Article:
Posts categorized as Conservation

Getting into our uniforms: A behind the scenes look

  • The display mannequin with a cavity cut out, to accomodate the required locking mounts for the firearms and to enable the mannequin to be screwed to the back wall of the case. Image copyright Te Papa.
  • Detail of the glove after the modification of the display mannequin. Image copyright Te Papa.
  • Mannequin hands with rebuilt fingers constructed of armature wire and archival foam. Image copyright Te Papa.
  • Uniform of Colonel Willie Apiata, VC dressed on its mannequin without any modifications. The mannequin was about 10 cm narrower between the shoulders than Colonel Apiata, and slightly taller than him. Image copyright Te Papa.

Hopefully many of you have seen or plan to see our newest Eyelights gallery exhibition that opened on the 24th of September.  Uniformity: Cracking the Dress Code  features uniforms worn in various contexts—school, church, battlefield, rugby field, and even those worn on the street.  A previous post about Uniformity talked about the role that outside… Read more »

Behind the Scenes of Angels and Aristocrats

Mrs Humphrey Devereux; 1771; Copley, John Singleton.  After treatment, 2012, photograph by Kate Whitley

Te Papa’s latest art exhibition, Angels & Aristocrats, opens on the 20th October in the Level 5 galleries.  The exhibition draws on a number of collections from around New Zealand including artworks from Te Papa’s collection which you will see on display.  Some of these paintings required attention in the conservation lab before the exhibition began, to allow… Read more »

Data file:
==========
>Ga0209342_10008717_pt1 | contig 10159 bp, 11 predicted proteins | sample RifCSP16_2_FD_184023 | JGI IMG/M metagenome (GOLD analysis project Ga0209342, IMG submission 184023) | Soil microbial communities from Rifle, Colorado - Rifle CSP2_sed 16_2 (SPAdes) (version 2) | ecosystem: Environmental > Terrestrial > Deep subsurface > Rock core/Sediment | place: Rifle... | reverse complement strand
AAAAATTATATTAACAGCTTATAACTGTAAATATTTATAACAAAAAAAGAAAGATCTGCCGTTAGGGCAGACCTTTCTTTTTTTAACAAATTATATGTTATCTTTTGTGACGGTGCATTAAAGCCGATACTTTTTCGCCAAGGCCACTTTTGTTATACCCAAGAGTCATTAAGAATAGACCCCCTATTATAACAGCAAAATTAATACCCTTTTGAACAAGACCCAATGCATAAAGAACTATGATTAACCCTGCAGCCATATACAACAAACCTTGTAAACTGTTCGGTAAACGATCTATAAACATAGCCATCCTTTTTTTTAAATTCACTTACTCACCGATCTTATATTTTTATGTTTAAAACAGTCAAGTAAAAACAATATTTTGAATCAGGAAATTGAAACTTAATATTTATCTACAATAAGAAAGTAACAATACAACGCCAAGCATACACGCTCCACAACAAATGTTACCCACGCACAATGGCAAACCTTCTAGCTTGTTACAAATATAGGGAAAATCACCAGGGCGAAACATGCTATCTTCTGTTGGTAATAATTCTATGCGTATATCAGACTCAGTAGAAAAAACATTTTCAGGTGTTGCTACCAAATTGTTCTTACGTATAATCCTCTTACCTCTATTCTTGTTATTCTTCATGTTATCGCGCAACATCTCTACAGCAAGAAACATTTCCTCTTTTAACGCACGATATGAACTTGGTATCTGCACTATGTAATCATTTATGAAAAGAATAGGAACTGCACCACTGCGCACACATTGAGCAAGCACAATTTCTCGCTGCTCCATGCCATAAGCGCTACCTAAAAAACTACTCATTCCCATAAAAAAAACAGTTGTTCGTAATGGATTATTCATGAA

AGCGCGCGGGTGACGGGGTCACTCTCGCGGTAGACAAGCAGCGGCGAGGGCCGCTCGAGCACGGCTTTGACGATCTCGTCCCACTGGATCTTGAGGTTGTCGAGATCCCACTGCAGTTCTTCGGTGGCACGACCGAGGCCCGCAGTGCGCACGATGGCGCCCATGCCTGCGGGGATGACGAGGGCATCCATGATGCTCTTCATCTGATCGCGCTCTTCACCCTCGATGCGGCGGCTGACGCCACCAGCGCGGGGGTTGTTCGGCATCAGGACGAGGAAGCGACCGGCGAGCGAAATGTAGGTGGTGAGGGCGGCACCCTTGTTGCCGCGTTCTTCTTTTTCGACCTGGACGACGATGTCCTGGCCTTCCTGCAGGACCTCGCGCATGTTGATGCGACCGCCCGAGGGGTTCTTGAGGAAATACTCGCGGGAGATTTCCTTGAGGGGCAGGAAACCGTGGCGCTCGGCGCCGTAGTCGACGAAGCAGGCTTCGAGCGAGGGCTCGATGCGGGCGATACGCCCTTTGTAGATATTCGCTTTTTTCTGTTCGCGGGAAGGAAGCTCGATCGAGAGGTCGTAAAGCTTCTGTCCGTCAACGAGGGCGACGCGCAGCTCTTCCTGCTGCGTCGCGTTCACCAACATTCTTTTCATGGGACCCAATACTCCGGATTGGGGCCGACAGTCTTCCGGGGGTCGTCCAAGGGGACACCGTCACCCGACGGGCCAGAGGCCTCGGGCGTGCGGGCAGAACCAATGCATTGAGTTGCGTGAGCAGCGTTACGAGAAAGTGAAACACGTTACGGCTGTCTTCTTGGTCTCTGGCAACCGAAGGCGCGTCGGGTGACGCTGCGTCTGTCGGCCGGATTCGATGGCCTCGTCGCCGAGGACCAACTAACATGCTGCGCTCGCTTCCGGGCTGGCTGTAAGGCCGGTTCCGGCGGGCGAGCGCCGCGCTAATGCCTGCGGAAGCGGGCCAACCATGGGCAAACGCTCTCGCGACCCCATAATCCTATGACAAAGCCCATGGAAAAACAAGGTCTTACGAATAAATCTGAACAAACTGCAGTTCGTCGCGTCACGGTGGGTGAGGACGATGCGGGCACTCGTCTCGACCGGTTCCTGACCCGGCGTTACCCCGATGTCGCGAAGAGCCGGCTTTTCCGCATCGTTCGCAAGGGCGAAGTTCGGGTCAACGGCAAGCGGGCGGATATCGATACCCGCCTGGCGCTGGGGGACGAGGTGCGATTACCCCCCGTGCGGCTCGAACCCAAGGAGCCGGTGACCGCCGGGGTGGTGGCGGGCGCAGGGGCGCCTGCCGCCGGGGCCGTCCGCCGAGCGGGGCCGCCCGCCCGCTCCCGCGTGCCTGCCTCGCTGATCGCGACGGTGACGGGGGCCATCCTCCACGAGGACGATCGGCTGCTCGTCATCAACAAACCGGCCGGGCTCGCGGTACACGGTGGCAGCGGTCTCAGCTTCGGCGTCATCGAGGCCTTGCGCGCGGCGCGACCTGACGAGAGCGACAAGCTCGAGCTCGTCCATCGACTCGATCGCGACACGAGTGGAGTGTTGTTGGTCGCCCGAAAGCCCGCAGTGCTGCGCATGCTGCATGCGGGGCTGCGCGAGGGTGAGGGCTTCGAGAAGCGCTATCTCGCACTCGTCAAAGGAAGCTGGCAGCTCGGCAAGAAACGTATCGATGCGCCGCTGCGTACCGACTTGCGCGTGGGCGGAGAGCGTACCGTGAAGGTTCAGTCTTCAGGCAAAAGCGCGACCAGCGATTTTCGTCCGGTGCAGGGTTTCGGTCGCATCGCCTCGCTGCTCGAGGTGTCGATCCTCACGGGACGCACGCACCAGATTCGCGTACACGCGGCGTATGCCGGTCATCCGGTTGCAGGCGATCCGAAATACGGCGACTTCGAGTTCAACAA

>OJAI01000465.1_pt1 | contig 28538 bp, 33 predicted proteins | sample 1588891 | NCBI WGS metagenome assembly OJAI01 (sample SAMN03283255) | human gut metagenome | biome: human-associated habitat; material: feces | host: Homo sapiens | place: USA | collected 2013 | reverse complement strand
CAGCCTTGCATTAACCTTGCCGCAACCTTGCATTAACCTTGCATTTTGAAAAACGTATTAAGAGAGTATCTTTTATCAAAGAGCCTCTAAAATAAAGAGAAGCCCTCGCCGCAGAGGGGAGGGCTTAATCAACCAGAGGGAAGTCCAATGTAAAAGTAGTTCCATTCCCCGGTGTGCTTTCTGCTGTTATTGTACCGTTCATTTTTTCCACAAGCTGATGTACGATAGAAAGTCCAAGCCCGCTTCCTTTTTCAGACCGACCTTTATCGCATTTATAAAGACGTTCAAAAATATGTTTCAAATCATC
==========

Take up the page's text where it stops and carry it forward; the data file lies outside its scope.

Xray Vision, part I

  • Image of taiaha ME001310 produced by non-invasive Xray scanner. The arrows indicate the wrappings beneath the red wool. Image by Anne Peranteau. Copyright Te Papa.
  • Xray image of taiaha
  • Te Papa's Kaitiaki Taonga Māori Shane James and Objects Conservator Nirmala Balram working with Karyne Rogers and John West at the GNS Isotope Centre. Image by Anne Peranteau, copyright Te Papa.
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As an art conservation student, I was frequently encouraged by my tutors to think of my profession as a three-legged stool—a platform supported by the three disciplines of connoisseurship, fine arts, and science.   Understanding the science of how materials age is critical for being able to slow down deterioration.  In addition, scientific methods of analysis can… Read more »

Kōrero Kākahu: Weaving Worldviews

Donna Head, Kohai Grace and Clare Butler. Photograph by Pamela Lovis

by Matariki Williams A highlight for me in Kahu Ora is a kākahu that is in the process of being cleaned by Textile Conservator Anne Peranteau. This kahu kurī is from between 1750 and 1840, of unknown provenance, and is made from strips of the pelt of a kurī (Polynesian dog) sewn onto a finely twined foundation… Read more »

Caring for our photographic negatives